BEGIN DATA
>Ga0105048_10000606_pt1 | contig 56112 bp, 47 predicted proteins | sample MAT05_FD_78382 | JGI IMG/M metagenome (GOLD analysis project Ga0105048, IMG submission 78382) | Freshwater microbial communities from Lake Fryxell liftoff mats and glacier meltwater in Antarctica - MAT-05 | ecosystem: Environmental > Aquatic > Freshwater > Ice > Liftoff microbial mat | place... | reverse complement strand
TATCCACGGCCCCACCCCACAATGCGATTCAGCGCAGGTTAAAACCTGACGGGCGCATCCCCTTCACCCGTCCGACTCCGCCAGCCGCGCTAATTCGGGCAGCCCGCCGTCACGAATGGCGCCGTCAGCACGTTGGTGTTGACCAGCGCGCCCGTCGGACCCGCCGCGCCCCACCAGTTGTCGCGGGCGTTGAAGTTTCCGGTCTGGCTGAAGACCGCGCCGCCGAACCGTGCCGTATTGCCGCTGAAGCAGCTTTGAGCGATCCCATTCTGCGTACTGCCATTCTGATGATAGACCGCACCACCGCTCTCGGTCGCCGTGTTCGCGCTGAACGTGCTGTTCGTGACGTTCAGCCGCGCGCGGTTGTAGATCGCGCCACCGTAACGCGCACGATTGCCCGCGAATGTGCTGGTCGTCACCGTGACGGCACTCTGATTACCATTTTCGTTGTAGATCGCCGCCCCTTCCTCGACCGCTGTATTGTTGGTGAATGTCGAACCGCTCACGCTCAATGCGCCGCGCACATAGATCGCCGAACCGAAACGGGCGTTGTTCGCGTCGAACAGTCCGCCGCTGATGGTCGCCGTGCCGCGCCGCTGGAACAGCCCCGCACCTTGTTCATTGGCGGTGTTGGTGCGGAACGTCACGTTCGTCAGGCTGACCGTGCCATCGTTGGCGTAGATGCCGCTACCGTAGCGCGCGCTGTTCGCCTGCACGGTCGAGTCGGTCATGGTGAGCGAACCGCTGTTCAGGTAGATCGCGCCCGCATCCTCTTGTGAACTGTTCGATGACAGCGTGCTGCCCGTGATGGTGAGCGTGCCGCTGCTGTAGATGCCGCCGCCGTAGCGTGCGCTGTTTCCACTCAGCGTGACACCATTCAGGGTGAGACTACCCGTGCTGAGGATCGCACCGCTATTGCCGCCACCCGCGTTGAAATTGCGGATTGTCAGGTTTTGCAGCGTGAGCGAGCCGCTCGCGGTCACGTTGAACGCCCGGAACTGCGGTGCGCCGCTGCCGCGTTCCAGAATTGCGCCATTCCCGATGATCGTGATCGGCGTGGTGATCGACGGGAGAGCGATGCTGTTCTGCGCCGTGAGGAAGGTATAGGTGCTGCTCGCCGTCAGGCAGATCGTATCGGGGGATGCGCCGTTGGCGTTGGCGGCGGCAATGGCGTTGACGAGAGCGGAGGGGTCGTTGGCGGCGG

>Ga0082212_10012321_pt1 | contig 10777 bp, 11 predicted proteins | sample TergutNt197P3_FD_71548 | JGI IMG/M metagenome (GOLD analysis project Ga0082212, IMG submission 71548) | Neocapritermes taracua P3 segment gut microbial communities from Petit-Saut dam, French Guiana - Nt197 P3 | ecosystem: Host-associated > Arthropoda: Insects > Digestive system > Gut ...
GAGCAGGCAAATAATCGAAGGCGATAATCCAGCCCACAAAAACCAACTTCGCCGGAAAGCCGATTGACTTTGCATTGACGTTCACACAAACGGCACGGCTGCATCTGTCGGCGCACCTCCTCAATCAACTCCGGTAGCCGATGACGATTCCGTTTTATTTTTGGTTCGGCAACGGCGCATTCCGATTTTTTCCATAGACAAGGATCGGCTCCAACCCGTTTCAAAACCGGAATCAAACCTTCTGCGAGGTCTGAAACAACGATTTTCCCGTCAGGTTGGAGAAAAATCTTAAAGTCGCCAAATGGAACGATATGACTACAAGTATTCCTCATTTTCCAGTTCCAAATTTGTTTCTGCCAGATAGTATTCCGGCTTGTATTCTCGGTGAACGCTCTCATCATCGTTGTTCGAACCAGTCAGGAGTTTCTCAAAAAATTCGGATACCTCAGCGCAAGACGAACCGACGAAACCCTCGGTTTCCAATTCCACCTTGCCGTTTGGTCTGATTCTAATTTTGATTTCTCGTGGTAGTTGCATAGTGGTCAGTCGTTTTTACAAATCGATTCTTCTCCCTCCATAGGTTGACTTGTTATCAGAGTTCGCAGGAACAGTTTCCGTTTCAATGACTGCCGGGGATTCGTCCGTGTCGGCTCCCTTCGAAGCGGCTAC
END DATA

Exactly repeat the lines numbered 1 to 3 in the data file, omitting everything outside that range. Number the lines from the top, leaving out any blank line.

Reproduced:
>Ga0105048_10000606_pt1 | contig 56112 bp, 47 predicted proteins | sample MAT05_FD_78382 | JGI IMG/M metagenome (GOLD analysis project Ga0105048, IMG submission 78382) | Freshwater microbial communities from Lake Fryxell liftoff mats and glacier meltwater in Antarctica - MAT-05 | ecosystem: Environmental > Aquatic > Freshwater > Ice > Liftoff microbial mat | place... | reverse complement strand
TATCCACGGCCCCACCCCACAATGCGATTCAGCGCAGGTTAAAACCTGACGGGCGCATCCCCTTCACCCGTCCGACTCCGCCAGCCGCGCTAATTCGGGCAGCCCGCCGTCACGAATGGCGCCGTCAGCACGTTGGTGTTGACCAGCGCGCCCGTCGGACCCGCCGCGCCCCACCAGTTGTCGCGGGCGTTGAAGTTTCCGGTCTGGCTGAAGACCGCGCCGCCGAACCGTGCCGTATTGCCGCTGAAGCAGCTTTGAGCGATCCCATTCTGCGTACTGCCATTCTGATGATAGACCGCACCACCGCTCTCGGTCGCCGTGTTCGCGCTGAACGTGCTGTTCGTGACGTTCAGCCGCGCGCGGTTGTAGATCGCGCCACCGTAACGCGCACGATTGCCCGCGAATGTGCTGGTCGTCACCGTGACGGCACTCTGATTACCATTTTCGTTGTAGATCGCCGCCCCTTCCTCGACCGCTGTATTGTTGGTGAATGTCGAACCGCTCACGCTCAATGCGCCGCGCACATAGATCGCCGAACCGAAACGGGCGTTGTTCGCGTCGAACAGTCCGCCGCTGATGGTCGCCGTGCCGCGCCGCTGGAACAGCCCCGCACCTTGTTCATTGGCGGTGTTGGTGCGGAACGTCACGTTCGTCAGGCTGACCGTGCCATCGTTGGCGTAGATGCCGCTACCGTAGCGCGCGCTGTTCGCCTGCACGGTCGAGTCGGTCATGGTGAGCGAACCGCTGTTCAGGTAGATCGCGCCCGCATCCTCTTGTGAACTGTTCGATGACAGCGTGCTGCCCGTGATGGTGAGCGTGCCGCTGCTGTAGATGCCGCCGCCGTAGCGTGCGCTGTTTCCACTCAGCGTGACACCATTCAGGGTGAGACTACCCGTGCTGAGGATCGCACCGCTATTGCCGCCACCCGCGTTGAAATTGCGGATTGTCAGGTTTTGCAGCGTGAGCGAGCCGCTCGCGGTCACGTTGAACGCCCGGAACTGCGGTGCGCCGCTGCCGCGTTCCAGAATTGCGCCATTCCCGATGATCGTGATCGGCGTGGTGATCGACGGGAGAGCGATGCTGTTCTGCGCCGTGAGGAAGGTATAGGTGCTGCTCGCCGTCAGGCAGATCGTATCGGGGGATGCGCCGTTGGCGTTGGCGGCGGCAATGGCGTTGACGAGAGCGGAGGGGTCGTTGGCGGCGG

>Ga0082212_10012321_pt1 | contig 10777 bp, 11 predicted proteins | sample TergutNt197P3_FD_71548 | JGI IMG/M metagenome (GOLD analysis project Ga0082212, IMG submission 71548) | Neocapritermes taracua P3 segment gut microbial communities from Petit-Saut dam, French Guiana - Nt197 P3 | ecosystem: Host-associated > Arthropoda: Insects > Digestive system > Gut ...